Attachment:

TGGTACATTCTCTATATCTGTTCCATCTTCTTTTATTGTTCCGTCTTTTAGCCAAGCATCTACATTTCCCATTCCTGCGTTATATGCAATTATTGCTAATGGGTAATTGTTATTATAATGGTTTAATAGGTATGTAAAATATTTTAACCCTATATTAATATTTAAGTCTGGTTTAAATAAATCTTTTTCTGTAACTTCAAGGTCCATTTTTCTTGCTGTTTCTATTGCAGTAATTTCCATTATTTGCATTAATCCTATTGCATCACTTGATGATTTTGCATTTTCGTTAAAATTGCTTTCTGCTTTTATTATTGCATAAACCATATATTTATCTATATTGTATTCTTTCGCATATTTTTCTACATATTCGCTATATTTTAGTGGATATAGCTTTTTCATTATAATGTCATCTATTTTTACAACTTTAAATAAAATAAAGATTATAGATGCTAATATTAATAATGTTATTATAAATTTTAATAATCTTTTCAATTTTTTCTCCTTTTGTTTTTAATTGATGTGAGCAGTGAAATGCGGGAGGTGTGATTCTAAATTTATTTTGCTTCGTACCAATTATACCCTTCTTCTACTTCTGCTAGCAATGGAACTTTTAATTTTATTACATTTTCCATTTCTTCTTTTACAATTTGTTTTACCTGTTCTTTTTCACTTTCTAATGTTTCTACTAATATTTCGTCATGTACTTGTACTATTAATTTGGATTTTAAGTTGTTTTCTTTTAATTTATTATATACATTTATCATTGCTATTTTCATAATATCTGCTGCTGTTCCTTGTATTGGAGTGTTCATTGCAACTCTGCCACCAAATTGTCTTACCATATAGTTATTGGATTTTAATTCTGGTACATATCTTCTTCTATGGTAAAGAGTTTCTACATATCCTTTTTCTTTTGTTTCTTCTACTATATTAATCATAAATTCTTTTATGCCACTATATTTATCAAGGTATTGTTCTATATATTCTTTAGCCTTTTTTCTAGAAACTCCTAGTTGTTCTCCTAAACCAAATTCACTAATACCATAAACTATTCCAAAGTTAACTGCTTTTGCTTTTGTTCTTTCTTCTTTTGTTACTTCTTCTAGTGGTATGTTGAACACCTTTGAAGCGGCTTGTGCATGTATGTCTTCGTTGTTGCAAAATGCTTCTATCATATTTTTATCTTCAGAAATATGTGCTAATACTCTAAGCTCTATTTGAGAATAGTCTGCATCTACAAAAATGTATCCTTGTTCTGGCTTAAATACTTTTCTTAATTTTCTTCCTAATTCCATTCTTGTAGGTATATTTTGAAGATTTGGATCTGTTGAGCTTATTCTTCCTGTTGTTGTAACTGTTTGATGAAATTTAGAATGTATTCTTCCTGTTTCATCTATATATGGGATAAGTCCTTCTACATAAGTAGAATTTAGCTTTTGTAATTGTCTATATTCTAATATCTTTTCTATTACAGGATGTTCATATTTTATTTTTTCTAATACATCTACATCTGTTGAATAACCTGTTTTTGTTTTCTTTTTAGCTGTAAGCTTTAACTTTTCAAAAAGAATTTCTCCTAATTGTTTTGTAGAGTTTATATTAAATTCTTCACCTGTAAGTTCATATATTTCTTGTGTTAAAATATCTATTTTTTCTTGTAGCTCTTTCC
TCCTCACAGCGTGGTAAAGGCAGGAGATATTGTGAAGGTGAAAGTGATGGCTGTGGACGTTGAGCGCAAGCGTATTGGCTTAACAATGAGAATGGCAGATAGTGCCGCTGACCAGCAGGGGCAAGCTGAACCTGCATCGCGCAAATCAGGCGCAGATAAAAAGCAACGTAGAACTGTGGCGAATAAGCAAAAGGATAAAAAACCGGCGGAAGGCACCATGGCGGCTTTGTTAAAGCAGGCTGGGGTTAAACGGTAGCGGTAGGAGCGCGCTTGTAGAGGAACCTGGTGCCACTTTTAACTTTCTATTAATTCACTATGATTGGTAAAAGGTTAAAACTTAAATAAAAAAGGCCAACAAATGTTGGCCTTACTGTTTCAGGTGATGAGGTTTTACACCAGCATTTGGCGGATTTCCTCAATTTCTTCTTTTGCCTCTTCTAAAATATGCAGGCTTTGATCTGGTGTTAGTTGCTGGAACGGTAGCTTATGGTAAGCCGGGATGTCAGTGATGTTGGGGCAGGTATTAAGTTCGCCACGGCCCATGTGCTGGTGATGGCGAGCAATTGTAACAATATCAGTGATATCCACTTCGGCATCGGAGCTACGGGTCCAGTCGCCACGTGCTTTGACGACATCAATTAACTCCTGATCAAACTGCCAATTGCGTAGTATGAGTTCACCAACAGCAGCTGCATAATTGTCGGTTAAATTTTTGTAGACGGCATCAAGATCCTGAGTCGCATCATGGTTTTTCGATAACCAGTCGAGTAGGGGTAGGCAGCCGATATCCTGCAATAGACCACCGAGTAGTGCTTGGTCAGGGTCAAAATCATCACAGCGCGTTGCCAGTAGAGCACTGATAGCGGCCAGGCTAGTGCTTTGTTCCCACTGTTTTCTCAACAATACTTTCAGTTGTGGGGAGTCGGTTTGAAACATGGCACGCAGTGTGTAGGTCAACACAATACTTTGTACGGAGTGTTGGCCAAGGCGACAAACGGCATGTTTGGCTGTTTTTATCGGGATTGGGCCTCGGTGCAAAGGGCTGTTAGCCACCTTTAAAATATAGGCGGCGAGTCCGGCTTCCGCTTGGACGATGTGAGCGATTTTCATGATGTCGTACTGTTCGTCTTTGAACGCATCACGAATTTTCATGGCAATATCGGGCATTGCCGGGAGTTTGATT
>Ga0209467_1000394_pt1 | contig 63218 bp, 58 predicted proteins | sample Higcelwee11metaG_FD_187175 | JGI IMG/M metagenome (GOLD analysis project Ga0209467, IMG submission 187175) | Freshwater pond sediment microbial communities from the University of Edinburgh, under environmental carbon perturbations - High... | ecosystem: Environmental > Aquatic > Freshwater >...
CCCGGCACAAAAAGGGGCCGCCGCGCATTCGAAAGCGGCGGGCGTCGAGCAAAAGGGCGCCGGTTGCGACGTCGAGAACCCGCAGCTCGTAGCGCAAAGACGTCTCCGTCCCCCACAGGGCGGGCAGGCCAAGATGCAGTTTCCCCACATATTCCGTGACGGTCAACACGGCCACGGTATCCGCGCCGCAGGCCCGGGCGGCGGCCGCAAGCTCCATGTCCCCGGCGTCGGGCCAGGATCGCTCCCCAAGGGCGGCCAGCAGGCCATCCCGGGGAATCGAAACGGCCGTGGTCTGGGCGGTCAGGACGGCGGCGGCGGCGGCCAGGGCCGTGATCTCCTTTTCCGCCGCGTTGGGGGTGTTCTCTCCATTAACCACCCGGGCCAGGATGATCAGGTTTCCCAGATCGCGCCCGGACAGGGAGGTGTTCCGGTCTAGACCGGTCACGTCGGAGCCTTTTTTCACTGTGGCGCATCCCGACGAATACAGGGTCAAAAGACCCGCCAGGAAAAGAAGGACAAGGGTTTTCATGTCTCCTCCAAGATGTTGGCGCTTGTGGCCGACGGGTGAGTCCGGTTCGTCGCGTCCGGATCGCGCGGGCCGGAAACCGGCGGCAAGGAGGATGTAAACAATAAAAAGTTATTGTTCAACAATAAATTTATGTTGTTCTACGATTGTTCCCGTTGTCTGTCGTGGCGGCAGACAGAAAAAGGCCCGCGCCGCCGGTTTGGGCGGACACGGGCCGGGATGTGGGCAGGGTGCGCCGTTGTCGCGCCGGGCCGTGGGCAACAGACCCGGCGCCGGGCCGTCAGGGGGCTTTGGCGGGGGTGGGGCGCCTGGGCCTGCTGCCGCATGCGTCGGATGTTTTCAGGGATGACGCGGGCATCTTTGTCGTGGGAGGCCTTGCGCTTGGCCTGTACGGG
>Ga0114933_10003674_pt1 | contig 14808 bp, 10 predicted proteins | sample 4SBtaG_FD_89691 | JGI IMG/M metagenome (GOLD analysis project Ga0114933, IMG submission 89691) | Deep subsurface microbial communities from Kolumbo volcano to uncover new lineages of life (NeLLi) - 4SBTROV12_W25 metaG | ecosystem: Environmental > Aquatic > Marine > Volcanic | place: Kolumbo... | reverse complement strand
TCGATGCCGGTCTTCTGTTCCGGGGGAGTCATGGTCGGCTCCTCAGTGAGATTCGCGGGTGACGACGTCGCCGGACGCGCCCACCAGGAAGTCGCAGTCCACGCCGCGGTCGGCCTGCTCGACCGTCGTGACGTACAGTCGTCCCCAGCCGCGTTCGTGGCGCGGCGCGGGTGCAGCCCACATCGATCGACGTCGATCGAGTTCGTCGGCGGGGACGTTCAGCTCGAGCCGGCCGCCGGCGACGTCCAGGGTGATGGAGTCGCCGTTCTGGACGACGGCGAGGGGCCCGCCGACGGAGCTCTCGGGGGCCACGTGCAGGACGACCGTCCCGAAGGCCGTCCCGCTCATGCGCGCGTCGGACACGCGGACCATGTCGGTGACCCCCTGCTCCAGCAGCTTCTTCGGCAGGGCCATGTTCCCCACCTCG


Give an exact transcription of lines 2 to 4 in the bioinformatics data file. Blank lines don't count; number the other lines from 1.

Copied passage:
TCCTCACAGCGTGGTAAAGGCAGGAGATATTGTGAAGGTGAAAGTGATGGCTGTGGACGTTGAGCGCAAGCGTATTGGCTTAACAATGAGAATGGCAGATAGTGCCGCTGACCAGCAGGGGCAAGCTGAACCTGCATCGCGCAAATCAGGCGCAGATAAAAAGCAACGTAGAACTGTGGCGAATAAGCAAAAGGATAAAAAACCGGCGGAAGGCACCATGGCGGCTTTGTTAAAGCAGGCTGGGGTTAAACGGTAGCGGTAGGAGCGCGCTTGTAGAGGAACCTGGTGCCACTTTTAACTTTCTATTAATTCACTATGATTGGTAAAAGGTTAAAACTTAAATAAAAAAGGCCAACAAATGTTGGCCTTACTGTTTCAGGTGATGAGGTTTTACACCAGCATTTGGCGGATTTCCTCAATTTCTTCTTTTGCCTCTTCTAAAATATGCAGGCTTTGATCTGGTGTTAGTTGCTGGAACGGTAGCTTATGGTAAGCCGGGATGTCAGTGATGTTGGGGCAGGTATTAAGTTCGCCACGGCCCATGTGCTGGTGATGGCGAGCAATTGTAACAATATCAGTGATATCCACTTCGGCATCGGAGCTACGGGTCCAGTCGCCACGTGCTTTGACGACATCAATTAACTCCTGATCAAACTGCCAATTGCGTAGTATGAGTTCACCAACAGCAGCTGCATAATTGTCGGTTAAATTTTTGTAGACGGCATCAAGATCCTGAGTCGCATCATGGTTTTTCGATAACCAGTCGAGTAGGGGTAGGCAGCCGATATCCTGCAATAGACCACCGAGTAGTGCTTGGTCAGGGTCAAAATCATCACAGCGCGTTGCCAGTAGAGCACTGATAGCGGCCAGGCTAGTGCTTTGTTCCCACTGTTTTCTCAACAATACTTTCAGTTGTGGGGAGTCGGTTTGAAACATGGCACGCAGTGTGTAGGTCAACACAATACTTTGTACGGAGTGTTGGCCAAGGCGACAAACGGCATGTTTGGCTGTTTTTATCGGGATTGGGCCTCGGTGCAAAGGGCTGTTAGCCACCTTTAAAATATAGGCGGCGAGTCCGGCTTCCGCTTGGACGATGTGAGCGATTTTCATGATGTCGTACTGTTCGTCTTTGAACGCATCACGAATTTTCATGGCAATATCGGGCATTGCCGGGAGTTTGATT
>Ga0209467_1000394_pt1 | contig 63218 bp, 58 predicted proteins | sample Higcelwee11metaG_FD_187175 | JGI IMG/M metagenome (GOLD analysis project Ga0209467, IMG submission 187175) | Freshwater pond sediment microbial communities from the University of Edinburgh, under environmental carbon perturbations - High... | ecosystem: Environmental > Aquatic > Freshwater >...
CCCGGCACAAAAAGGGGCCGCCGCGCATTCGAAAGCGGCGGGCGTCGAGCAAAAGGGCGCCGGTTGCGACGTCGAGAACCCGCAGCTCGTAGCGCAAAGACGTCTCCGTCCCCCACAGGGCGGGCAGGCCAAGATGCAGTTTCCCCACATATTCCGTGACGGTCAACACGGCCACGGTATCCGCGCCGCAGGCCCGGGCGGCGGCCGCAAGCTCCATGTCCCCGGCGTCGGGCCAGGATCGCTCCCCAAGGGCGGCCAGCAGGCCATCCCGGGGAATCGAAACGGCCGTGGTCTGGGCGGTCAGGACGGCGGCGGCGGCGGCCAGGGCCGTGATCTCCTTTTCCGCCGCGTTGGGGGTGTTCTCTCCATTAACCACCCGGGCCAGGATGATCAGGTTTCCCAGATCGCGCCCGGACAGGGAGGTGTTCCGGTCTAGACCGGTCACGTCGGAGCCTTTTTTCACTGTGGCGCATCCCGACGAATACAGGGTCAAAAGACCCGCCAGGAAAAGAAGGACAAGGGTTTTCATGTCTCCTCCAAGATGTTGGCGCTTGTGGCCGACGGGTGAGTCCGGTTCGTCGCGTCCGGATCGCGCGGGCCGGAAACCGGCGGCAAGGAGGATGTAAACAATAAAAAGTTATTGTTCAACAATAAATTTATGTTGTTCTACGATTGTTCCCGTTGTCTGTCGTGGCGGCAGACAGAAAAAGGCCCGCGCCGCCGGTTTGGGCGGACACGGGCCGGGATGTGGGCAGGGTGCGCCGTTGTCGCGCCGGGCCGTGGGCAACAGACCCGGCGCCGGGCCGTCAGGGGGCTTTGGCGGGGGTGGGGCGCCTGGGCCTGCTGCCGCATGCGTCGGATGTTTTCAGGGATGACGCGGGCATCTTTGTCGTGGGAGGCCTTGCGCTTGGCCTGTACGGG